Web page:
IBM Buys Compose for DBaaS, Opens Cloud-based Data Warehouse ServiceIBM Buys Compose for DBaaS, Opens Cloud-based Data Warehouse Service
IBM bought Compose, a DBaaS provider targeting web and mobile application developers with services such as MongoDB, Redis, Elasticsearch and PostgreSQL.
July 29, 2015
IBM (IBM) said it has bought Compose, a San Mateo, CA-based Database-as-a-Service (DBaaS) provider targeting web and mobile application developers with services such as MongoDB, Redis, Elasticsearch and PostgreSQL.
Terms of the transaction weren’t disclosed by either party. IBM said it made the deal to advance its commitment to open source and cloud data services surrounding developer productivity and innovation.
The growing popularity among developers for tools that make web and mobile applications easy to build and grow without back-end database and systems administration is fueling the segment toward what is expected to reach $14 billion in sales by 2019.
Compose said its DBaaS offering is designed to relieve developers of the burden and expense of database administration. The company offers 24×7 monitoring and management, containerized DBaaS platform technology, auto-scaling, built-in redundancy, backup and failover for uninterrupted service and application uptime, and a set of add-on features.
Industry segments such as retail, IoT, higher education, marketing services and ecommerce have created over 100,000 databases with Compose, IBM said.
“Compose’s breadth of database offerings will expand IBM’s Bluemix platform for the many app developers seeking production-ready databases built on open source,” said Derek Schoettle, IBM Cloud Data Services general manager.
“Compose furthers IBM’s commitment to ensuring developers have access to the right tools for the job by offering the broadest set of DBaaS service and the flexibility of hybrid cloud deployment,” he said.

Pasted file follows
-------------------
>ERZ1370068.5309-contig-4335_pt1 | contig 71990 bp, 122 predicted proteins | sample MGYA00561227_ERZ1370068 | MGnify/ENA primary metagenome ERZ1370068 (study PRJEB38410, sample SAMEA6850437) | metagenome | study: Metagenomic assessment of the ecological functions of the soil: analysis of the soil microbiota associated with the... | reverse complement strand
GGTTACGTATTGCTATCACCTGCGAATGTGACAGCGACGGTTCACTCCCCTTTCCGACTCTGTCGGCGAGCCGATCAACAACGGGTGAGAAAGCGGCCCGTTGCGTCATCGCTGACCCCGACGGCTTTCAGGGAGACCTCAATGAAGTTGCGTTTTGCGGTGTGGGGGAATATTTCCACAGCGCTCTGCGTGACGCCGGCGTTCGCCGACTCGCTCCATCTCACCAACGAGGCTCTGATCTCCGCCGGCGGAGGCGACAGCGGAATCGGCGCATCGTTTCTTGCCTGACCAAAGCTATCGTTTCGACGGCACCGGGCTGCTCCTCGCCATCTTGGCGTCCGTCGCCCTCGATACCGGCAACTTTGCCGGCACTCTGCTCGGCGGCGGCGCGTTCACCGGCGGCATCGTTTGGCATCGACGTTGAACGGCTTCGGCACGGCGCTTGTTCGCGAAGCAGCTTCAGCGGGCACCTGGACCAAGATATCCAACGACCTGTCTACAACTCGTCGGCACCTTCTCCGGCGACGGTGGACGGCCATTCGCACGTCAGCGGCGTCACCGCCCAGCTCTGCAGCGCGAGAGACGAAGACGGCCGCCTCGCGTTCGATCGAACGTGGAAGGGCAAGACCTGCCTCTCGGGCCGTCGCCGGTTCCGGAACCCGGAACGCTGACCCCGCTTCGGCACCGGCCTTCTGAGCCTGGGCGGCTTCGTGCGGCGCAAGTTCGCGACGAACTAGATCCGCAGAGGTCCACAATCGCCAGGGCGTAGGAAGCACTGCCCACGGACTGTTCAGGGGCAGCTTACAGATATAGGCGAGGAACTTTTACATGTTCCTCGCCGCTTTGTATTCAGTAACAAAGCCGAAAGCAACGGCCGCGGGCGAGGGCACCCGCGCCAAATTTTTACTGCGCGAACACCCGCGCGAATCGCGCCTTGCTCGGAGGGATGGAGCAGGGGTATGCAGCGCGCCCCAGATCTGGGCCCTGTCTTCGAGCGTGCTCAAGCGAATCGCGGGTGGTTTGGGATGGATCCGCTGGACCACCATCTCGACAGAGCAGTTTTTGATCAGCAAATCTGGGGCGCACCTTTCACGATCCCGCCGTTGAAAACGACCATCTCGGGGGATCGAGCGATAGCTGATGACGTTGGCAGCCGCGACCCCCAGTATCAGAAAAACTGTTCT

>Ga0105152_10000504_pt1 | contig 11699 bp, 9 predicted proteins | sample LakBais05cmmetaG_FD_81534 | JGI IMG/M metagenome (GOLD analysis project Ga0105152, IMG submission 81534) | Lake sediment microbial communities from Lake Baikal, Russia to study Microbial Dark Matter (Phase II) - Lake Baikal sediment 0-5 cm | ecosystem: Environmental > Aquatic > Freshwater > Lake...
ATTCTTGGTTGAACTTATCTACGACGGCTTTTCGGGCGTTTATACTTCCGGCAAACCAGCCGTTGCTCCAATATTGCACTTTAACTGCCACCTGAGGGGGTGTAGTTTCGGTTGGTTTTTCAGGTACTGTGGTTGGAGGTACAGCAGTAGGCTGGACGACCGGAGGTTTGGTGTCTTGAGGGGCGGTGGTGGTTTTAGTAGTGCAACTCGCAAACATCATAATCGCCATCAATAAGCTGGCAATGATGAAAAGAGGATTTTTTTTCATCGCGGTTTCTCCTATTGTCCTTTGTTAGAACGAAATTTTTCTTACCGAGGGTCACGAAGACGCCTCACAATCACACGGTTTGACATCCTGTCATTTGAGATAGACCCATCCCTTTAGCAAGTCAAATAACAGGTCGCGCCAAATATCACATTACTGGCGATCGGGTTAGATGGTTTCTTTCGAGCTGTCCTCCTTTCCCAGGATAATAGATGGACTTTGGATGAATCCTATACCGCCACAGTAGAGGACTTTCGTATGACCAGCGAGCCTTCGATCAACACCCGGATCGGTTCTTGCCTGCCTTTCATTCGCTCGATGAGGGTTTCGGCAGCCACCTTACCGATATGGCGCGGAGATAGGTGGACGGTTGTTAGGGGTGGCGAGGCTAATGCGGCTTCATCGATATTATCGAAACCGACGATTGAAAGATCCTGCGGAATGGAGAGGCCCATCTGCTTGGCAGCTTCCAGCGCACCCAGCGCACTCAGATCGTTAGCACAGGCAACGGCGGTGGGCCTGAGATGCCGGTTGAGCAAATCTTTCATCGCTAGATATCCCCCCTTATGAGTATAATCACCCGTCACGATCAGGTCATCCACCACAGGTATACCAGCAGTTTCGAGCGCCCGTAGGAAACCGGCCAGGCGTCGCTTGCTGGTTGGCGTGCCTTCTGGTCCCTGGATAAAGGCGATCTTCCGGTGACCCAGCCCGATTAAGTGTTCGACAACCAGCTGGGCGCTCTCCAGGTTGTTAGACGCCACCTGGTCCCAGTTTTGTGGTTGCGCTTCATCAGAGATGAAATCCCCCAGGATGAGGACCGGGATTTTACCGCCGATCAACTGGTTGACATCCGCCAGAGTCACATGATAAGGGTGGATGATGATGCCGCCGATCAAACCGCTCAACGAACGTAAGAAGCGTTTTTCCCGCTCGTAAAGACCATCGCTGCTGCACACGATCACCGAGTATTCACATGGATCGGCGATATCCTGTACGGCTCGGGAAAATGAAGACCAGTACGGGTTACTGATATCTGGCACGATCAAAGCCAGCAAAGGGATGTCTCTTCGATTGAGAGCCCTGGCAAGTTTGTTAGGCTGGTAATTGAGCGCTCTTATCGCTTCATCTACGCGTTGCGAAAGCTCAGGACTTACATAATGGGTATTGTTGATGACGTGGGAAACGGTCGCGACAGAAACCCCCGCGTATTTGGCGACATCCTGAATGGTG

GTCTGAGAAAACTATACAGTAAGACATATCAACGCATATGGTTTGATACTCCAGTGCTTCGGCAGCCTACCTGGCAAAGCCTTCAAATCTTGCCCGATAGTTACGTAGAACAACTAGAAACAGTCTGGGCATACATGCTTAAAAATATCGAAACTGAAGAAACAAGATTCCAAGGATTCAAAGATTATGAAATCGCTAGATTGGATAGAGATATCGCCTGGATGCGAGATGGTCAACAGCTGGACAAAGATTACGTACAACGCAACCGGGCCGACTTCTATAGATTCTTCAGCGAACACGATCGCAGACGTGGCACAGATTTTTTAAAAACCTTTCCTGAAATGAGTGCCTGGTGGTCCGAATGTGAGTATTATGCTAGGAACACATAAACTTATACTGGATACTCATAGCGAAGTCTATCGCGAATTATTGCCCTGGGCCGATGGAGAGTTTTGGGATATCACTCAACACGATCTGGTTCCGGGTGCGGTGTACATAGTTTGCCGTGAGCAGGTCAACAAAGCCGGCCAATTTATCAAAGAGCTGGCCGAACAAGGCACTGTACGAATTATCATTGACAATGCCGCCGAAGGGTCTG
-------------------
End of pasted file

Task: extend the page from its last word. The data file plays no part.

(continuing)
Kurt Mackey, Compose co-founder and chief executive, said the deal enables the company to “accelerate the development of our database platform and offer even more services and support to developer teams.”
He said IBM’s resources will help Compose take the burden of managing databases at scale from developers and “allow them to get back to the engineering they love.”
Separately, IBM launched a cloud-based data warehouse service aimed at enabling enterprise customers to forego housing large amounts of data on premise and speed up access to information.
The IBM DashDB Enterprise MPP (for massive parallel processing) is available on the company Bluemix portal of services and offers and end-to-end managed data warehousing, the vendor said, as PC World reported.
“You used to have to go through a number of steps to get to the data,” Schoettle told PC World. “That is changing. People now want immediate access to the data,” he said.
As PC World reported, the cloud-based data warehouse service market is getting crowded. DashDB competes with Amazon’s (AMZN) Redshift, Microsoft (MSFT) Azure’s SQL Data Warehouse, and new players such as Snowflake Computing and Coolodata.
IBM expects enterprise clients to deploy DashDB to format and store data for later analysis, particularly for functions such as addressing database queries to large volumes of data not suitable for an on premise database, Schoettle said.
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